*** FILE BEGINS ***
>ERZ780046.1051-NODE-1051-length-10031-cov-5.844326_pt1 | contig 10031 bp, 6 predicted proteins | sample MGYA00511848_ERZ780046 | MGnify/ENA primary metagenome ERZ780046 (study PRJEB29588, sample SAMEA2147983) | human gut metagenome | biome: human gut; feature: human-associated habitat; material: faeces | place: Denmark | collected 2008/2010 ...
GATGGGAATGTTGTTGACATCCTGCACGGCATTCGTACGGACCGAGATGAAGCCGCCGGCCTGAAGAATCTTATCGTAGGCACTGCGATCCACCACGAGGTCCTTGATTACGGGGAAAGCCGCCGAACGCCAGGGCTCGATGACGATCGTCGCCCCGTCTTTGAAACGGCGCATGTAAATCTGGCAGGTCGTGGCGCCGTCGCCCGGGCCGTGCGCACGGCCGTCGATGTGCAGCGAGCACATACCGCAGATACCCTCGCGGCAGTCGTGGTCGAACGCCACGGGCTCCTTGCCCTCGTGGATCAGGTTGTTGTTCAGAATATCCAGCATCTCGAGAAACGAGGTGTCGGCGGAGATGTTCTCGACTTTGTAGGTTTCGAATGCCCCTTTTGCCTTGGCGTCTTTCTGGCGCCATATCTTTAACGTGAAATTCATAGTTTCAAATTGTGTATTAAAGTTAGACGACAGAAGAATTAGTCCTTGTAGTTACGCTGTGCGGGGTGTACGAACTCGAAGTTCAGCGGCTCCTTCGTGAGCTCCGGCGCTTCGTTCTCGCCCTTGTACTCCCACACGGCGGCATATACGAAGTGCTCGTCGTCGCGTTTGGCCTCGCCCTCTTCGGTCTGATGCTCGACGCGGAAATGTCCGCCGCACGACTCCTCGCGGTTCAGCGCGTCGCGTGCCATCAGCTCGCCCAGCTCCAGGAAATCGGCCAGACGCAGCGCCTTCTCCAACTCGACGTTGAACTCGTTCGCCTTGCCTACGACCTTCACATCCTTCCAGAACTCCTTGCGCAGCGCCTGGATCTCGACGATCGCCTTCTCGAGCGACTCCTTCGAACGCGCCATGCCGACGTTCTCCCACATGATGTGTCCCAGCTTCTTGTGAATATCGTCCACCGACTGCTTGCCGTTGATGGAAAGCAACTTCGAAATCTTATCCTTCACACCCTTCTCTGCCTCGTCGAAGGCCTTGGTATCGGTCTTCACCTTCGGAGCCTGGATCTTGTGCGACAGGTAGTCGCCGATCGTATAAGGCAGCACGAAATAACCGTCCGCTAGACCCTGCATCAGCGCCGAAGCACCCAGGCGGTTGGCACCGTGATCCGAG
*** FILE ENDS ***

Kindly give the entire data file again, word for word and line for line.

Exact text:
>ERZ780046.1051-NODE-1051-length-10031-cov-5.844326_pt1 | contig 10031 bp, 6 predicted proteins | sample MGYA00511848_ERZ780046 | MGnify/ENA primary metagenome ERZ780046 (study PRJEB29588, sample SAMEA2147983) | human gut metagenome | biome: human gut; feature: human-associated habitat; material: faeces | place: Denmark | collected 2008/2010 ...
GATGGGAATGTTGTTGACATCCTGCACGGCATTCGTACGGACCGAGATGAAGCCGCCGGCCTGAAGAATCTTATCGTAGGCACTGCGATCCACCACGAGGTCCTTGATTACGGGGAAAGCCGCCGAACGCCAGGGCTCGATGACGATCGTCGCCCCGTCTTTGAAACGGCGCATGTAAATCTGGCAGGTCGTGGCGCCGTCGCCCGGGCCGTGCGCACGGCCGTCGATGTGCAGCGAGCACATACCGCAGATACCCTCGCGGCAGTCGTGGTCGAACGCCACGGGCTCCTTGCCCTCGTGGATCAGGTTGTTGTTCAGAATATCCAGCATCTCGAGAAACGAGGTGTCGGCGGAGATGTTCTCGACTTTGTAGGTTTCGAATGCCCCTTTTGCCTTGGCGTCTTTCTGGCGCCATATCTTTAACGTGAAATTCATAGTTTCAAATTGTGTATTAAAGTTAGACGACAGAAGAATTAGTCCTTGTAGTTACGCTGTGCGGGGTGTACGAACTCGAAGTTCAGCGGCTCCTTCGTGAGCTCCGGCGCTTCGTTCTCGCCCTTGTACTCCCACACGGCGGCATATACGAAGTGCTCGTCGTCGCGTTTGGCCTCGCCCTCTTCGGTCTGATGCTCGACGCGGAAATGTCCGCCGCACGACTCCTCGCGGTTCAGCGCGTCGCGTGCCATCAGCTCGCCCAGCTCCAGGAAATCGGCCAGACGCAGCGCCTTCTCCAACTCGACGTTGAACTCGTTCGCCTTGCCTACGACCTTCACATCCTTCCAGAACTCCTTGCGCAGCGCCTGGATCTCGACGATCGCCTTCTCGAGCGACTCCTTCGAACGCGCCATGCCGACGTTCTCCCACATGATGTGTCCCAGCTTCTTGTGAATATCGTCCACCGACTGCTTGCCGTTGATGGAAAGCAACTTCGAAATCTTATCCTTCACACCCTTCTCTGCCTCGTCGAAGGCCTTGGTATCGGTCTTCACCTTCGGAGCCTGGATCTTGTGCGACAGGTAGTCGCCGATCGTATAAGGCAGCACGAAATAACCGTCCGCTAGACCCTGCATCAGCGCCGAAGCACCCAGGCGGTTGGCACCGTGATCCGAG